One of the cool things about 21st Century communications is that it enables us to re-connect with people from our past in ways we never imagined before. That said, in the past several years I’ve re-connected with numerous old friends from way back via social media (a good thing about those platforms, I must admit).
Catching up with one of these folks recently on the flip-side of life — me on the West Coast, he in the North East — I have learned that since graduating high school, my friend John Pritchard went on to become a noted videographer, producer and film maker. He also continued his life long passion for music — which is how we first met back in the day as like-minded music geeks — cross pollinating it with his video arts, releasing several albums of improvised music video. His band is called VyZ (as in “improVISed”), with John on drums, Rich Damone on bass, Charlie Tokarz on woodwinds, and a very special guest performer in Miles Davis alumnus Adam Holzman (now on tour with the great producer and modern day prog rock visionary Steven Wilson).
The concept behind VyZ is that they make music together in the moment and then create impressionistic films that reflect the mood and spirit of the music.
To support the band’s latest release, Freedom: See The Music, Pritchard recently opened a virtual art gallery , displaying and offering some of the beautiful and phantasmagorical art prints created out of the improvs on their new album (which, by the way, is also available for streaming or on DVD). Its really fun stuff that I think some of you, Dear Readers of Audiophilereview.com, might enjoy.
The visuals revolve around computerized technology called Aeon by SoundSpectrum. Indeed, the pulsing, shape-shifting modern psychedelic images seem to dance in perfect synergy with the music, which is no small feat given that what they are playing is largely free form, jazz type music. The visuals have been augmented with really cool snippet imagery from nature, everything from worker Ants clamoring out of their nests to Rams bucking horns to people dancing. Somehow, the images complement the wordless music to deliver a higher message.
“My purpose for creating art is to surprise and inspire both the viewer and myself,” said Pritchard in a statement from the band’s website. “I constantly improvise and experiment with visual-musical form, motion, light and energy. This originates from my deep love for fusing music into art.”
Thus…VyZ’s tagline: “See The Music!”
So, what IS the music like, you ask?
Well, it is a series of improvised, free form jams which traverse a variety of styles and forms. For example, there are spacey explorations not unlike The Grateful Dead’s “Dark Star,” a piece which develops a theme which allows the band to drive on from there into the stratosphere. There are other jams that are a bit more rhythmic and groove oriented in the vein of cross over jazz/jam band Medeski, Martin and Wood or perhaps some recordings by another Miles Davis alum, John Scofield.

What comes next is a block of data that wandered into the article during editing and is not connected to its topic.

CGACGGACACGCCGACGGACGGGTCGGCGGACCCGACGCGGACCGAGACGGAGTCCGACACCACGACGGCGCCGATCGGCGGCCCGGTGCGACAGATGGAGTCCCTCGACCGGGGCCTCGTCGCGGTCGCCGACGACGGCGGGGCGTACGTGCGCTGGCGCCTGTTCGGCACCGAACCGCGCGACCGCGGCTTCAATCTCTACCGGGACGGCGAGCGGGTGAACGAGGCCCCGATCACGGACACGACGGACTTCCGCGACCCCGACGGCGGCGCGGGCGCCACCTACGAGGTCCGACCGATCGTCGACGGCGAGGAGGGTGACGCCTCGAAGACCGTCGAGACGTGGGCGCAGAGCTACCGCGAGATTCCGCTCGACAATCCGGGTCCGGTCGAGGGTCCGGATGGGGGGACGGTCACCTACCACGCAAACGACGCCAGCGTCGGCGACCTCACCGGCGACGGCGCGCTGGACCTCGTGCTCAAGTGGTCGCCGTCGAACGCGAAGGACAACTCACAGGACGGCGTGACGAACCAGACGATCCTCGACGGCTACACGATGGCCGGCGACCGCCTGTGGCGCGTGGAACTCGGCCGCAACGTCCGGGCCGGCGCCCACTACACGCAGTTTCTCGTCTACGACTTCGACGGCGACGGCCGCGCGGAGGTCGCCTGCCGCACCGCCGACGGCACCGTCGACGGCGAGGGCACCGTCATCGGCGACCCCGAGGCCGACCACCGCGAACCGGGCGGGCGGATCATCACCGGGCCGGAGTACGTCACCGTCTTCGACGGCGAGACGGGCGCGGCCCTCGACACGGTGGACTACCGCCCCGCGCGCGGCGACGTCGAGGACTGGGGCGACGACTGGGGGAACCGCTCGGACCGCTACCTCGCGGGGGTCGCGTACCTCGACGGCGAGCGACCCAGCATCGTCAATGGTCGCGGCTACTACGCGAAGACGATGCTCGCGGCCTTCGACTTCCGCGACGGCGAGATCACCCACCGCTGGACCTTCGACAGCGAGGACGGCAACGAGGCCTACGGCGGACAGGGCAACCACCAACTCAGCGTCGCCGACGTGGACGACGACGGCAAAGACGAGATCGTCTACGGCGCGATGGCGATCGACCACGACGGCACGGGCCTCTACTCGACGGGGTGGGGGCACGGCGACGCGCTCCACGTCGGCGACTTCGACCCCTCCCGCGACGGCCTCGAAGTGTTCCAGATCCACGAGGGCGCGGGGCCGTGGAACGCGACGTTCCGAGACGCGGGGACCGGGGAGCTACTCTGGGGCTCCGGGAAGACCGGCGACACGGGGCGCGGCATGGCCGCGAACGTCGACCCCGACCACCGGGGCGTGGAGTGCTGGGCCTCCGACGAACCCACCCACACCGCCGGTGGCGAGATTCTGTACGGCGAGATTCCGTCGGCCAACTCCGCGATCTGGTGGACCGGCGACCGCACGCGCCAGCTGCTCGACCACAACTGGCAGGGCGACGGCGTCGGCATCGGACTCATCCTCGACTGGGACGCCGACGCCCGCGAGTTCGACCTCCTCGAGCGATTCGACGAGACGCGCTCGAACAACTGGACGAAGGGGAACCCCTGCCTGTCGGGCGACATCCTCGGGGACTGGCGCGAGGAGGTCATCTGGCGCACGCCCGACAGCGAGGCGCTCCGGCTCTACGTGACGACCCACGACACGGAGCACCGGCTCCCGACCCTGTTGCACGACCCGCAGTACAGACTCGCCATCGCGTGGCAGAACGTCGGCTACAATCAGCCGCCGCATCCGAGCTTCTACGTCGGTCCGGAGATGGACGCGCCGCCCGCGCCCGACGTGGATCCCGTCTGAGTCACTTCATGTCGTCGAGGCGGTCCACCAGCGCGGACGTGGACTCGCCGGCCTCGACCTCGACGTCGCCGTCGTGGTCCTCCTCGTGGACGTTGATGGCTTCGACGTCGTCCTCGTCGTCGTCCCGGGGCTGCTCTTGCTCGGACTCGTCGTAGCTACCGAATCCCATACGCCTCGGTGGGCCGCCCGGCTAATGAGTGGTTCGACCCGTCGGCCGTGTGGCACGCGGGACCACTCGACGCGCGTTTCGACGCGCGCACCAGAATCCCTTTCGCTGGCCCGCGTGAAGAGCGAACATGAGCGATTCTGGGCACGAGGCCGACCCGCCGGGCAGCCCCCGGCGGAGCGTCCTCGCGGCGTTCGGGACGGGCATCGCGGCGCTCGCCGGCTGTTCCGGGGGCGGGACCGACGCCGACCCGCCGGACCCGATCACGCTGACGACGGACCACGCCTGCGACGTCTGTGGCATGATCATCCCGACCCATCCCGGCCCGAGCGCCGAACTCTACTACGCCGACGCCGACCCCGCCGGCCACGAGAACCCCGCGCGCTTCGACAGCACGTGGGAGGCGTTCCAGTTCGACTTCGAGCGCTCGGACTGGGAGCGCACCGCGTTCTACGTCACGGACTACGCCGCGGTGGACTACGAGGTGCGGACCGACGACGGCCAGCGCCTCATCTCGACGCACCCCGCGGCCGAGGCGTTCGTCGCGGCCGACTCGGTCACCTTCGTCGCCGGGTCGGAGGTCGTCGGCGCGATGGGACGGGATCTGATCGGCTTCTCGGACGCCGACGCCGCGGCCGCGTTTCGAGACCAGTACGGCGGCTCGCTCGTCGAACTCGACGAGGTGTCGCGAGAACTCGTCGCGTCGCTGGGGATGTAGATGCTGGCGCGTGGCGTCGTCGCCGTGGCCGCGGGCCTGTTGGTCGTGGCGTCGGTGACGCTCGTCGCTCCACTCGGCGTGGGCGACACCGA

I’ll put it this way: if you like some of the more exploratory modern jazz albums released by the legendary European label ECM, you may well dig VyZ.
There is an overall mood created by this music and I suggest you make some time late at night to put it on and just let yourself flow into its current. Freedom : See The Music is presented in a pleasing basic Dolby 5.1 surround mix (as well as two-channel stereo). I’d love to hear a version of VyZ created for higher resolution formats, perhaps put out on Blu-ray and with a very discrete Dolby TrueHD or DTS HD Master Audio quality soundtrack. Hopefully for the next release!
Some of my favorite tracks on Freedom : See The Music so far are:
“On The Border,” which blends world-beat and hip hop flavors to the jazzy improvs while mining some tonalities this side of vintage Return To Forever (classic Fender Rhodes keyboard sounds played in a wonderful Chick Corea-like flavor) by way of some darker edges ala early King Crimson. It gets a little intense at times (as Ants climb out of their nest and Rams butt their heads!)
“The Milky Way” is appropriately titled because the music — and visuals — take you on a trip into outer space….
“The Climb” delivers a lovely sense of air and floating amidst perky rhythm beds, sounds which no doubt inspired the choice of above-the-world visuals.
“Freedom March” dances around keyboard and saxophone riffing before morphing into a quiet, peaceful and timely closing reflection on our times.
And, yes, I was able to pull that sort of deeper meaning out of VyZ’s compelling combination of improvised music and visuals… and you can too!
John Lennon’s classic Beatles tune “Tomorrow Never Knows” once urged people to “Turn off your mind, relax and float downstream…”
If you like free form expression and supporting independent music of a high caliber, VyZ could be a cool thing for you.
Check it out.